Manchester film reviews

Days of Heaven

Days of Heaven at Cornerhouse

Reviewed by Anne Ryan September 2011

As Terence Malik's latest work 'The Tree of Life' closes, the Cornerhouse shows this new print of his second film, a work that already shows the director's trademarks – the detached narrator, the fascination with the nature and the overwhelming beauty of his images.


Following 'Badlands', in which a James Dean obsessed Martin Sheen, leads girlfriend Sissy Spacek on a crime spree mirroring the exploits of Bonnie and Clyde, the protagonists in Days of Heaven are acting out one American dream – we see the beginnings of that dream in the farmlands of the Texas panhandle in the early years of the last century.


In this awesome landscape migrant workers arrive from every corner of the world on the new railroads to work backbreaking long hours to feed the growing cities and build the fortunes of the Texan land barons. It is a country of endless wheat fields where steam powered ploughs share the landscape with the last remaining herds of buffalo, and where the work of man can be destroyed in an instant by the power of nature.


This is the story of three migrants: Richard Gere, fleeing Chicago after a murder; his young sister, Linda Manz: and his lover, Brooke Adams. It is Manz who provides the deadpan narration using adult phrases and unintentional humour – in an amazingly natural performance. Gere is a young man passionately searching for his share of the American dream who makes a terrible decision in the hope of the wealth he desires. The young Gere often plays the woman's role, shot as a beautiful object – but in this he shows that he is a true actor, given an opportunity that was only to recur when his looks began to fade. And in Brooke Adams we see an almost European film – an unconventional beauty with the sulky stare of a young Jeanne Moreau and the throaty voice of Lauren Bacall. She is a woman who has survived poverty whilst preserving her self-respect – which she will sacrifice for love culminating in an awful denouement.


These three drifters arrive on Sam Shepard's farm – a man who lives in strange isolated splendour in the middle of nowhere with only his foreman for companionship.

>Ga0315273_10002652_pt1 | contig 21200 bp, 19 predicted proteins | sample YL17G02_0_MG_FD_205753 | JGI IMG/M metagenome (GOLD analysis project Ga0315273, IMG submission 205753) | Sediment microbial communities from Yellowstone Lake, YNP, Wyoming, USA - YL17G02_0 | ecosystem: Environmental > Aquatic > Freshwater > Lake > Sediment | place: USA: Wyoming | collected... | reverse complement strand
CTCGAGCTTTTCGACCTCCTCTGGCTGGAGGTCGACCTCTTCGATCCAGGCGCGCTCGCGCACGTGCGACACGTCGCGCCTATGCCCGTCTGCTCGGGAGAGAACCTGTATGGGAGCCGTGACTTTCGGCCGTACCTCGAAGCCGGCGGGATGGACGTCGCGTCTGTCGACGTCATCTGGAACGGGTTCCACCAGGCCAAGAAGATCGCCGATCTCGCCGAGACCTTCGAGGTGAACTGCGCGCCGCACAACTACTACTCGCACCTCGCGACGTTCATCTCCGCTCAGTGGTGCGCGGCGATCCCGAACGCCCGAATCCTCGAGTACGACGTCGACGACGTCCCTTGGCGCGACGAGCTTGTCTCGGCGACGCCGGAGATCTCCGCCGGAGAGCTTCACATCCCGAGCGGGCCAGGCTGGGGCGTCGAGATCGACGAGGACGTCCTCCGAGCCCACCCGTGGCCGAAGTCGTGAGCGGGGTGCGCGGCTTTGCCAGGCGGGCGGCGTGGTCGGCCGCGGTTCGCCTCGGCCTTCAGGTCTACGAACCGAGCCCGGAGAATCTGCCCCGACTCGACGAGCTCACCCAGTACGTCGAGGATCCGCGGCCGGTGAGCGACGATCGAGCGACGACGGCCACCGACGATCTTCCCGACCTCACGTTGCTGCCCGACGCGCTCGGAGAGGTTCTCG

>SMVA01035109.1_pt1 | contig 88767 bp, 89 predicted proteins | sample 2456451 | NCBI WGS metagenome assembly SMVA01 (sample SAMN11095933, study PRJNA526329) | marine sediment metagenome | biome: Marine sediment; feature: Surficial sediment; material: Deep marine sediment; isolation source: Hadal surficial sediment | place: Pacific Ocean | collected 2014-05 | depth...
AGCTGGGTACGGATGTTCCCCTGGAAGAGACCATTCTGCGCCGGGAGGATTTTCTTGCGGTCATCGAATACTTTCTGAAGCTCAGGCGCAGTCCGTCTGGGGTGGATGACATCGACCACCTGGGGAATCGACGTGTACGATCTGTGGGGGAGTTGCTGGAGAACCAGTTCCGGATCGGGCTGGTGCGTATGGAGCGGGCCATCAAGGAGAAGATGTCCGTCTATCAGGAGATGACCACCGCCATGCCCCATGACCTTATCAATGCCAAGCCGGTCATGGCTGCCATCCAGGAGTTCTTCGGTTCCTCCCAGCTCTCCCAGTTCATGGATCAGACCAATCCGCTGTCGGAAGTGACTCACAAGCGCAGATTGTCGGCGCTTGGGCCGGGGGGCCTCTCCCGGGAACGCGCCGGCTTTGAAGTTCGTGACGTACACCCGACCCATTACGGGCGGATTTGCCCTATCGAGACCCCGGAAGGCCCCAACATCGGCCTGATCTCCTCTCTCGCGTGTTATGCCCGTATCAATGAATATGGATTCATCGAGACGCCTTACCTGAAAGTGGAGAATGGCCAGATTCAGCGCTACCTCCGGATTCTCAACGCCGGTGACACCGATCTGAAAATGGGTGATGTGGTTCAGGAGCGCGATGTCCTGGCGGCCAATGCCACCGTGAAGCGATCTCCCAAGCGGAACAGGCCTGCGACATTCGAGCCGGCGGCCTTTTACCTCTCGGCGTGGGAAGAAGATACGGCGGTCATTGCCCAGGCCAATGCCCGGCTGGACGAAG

When it opened in 1978 the film showed that Malik, a famously reclusive figure, was an enduring talent – here was a totally different story and a stunningly beautiful film. This is due to the vision of the director and the talent of two of the world's greatest cinematographers – Nestor Almendros, with additional work by Haskell Wexler. The film was shot mainly using natural light in the 'magic hours' of sunrise and sunset, the landscape shimmers, moving from landscape shots to super close-ups of animals and insects and lingering shots of the wordless actor's faces.


The interiors of the Chicago foundry and the Texan mansion glow like Vermeers. Martin Scorsese has spoken of the influence of Caravaggio on the lighting of his own films and here we can see moving images from the Dutch master.


As you may have realised I love this film – I had only seen in an original print on television, but on the big screen it is a revelation. I love the images, the acting, the matter of fact narration and the feeling that these characters will live on. The film does not tie up all the loose ends as we are only seeing one episode in their lives, but I also love the fact that it is a story of ordinary people. This is the real foundation of America, these people working long hours in the farms and factories of a new land – building the fortunes of the new ruling class whilst trying to get their share of the American dream.


There's a relatively short showing period at the Cornerhouse for this film, so in summary I'd urge you to GO SEE THIS FILM whilst it's still on.

Join the Salon Email List
Youtube Video of discussion on Energy
RSS Feed for discussions
Manchester Salon Facebook Group
Manchester Salon Facebook Page
Manchester Salon on Twitter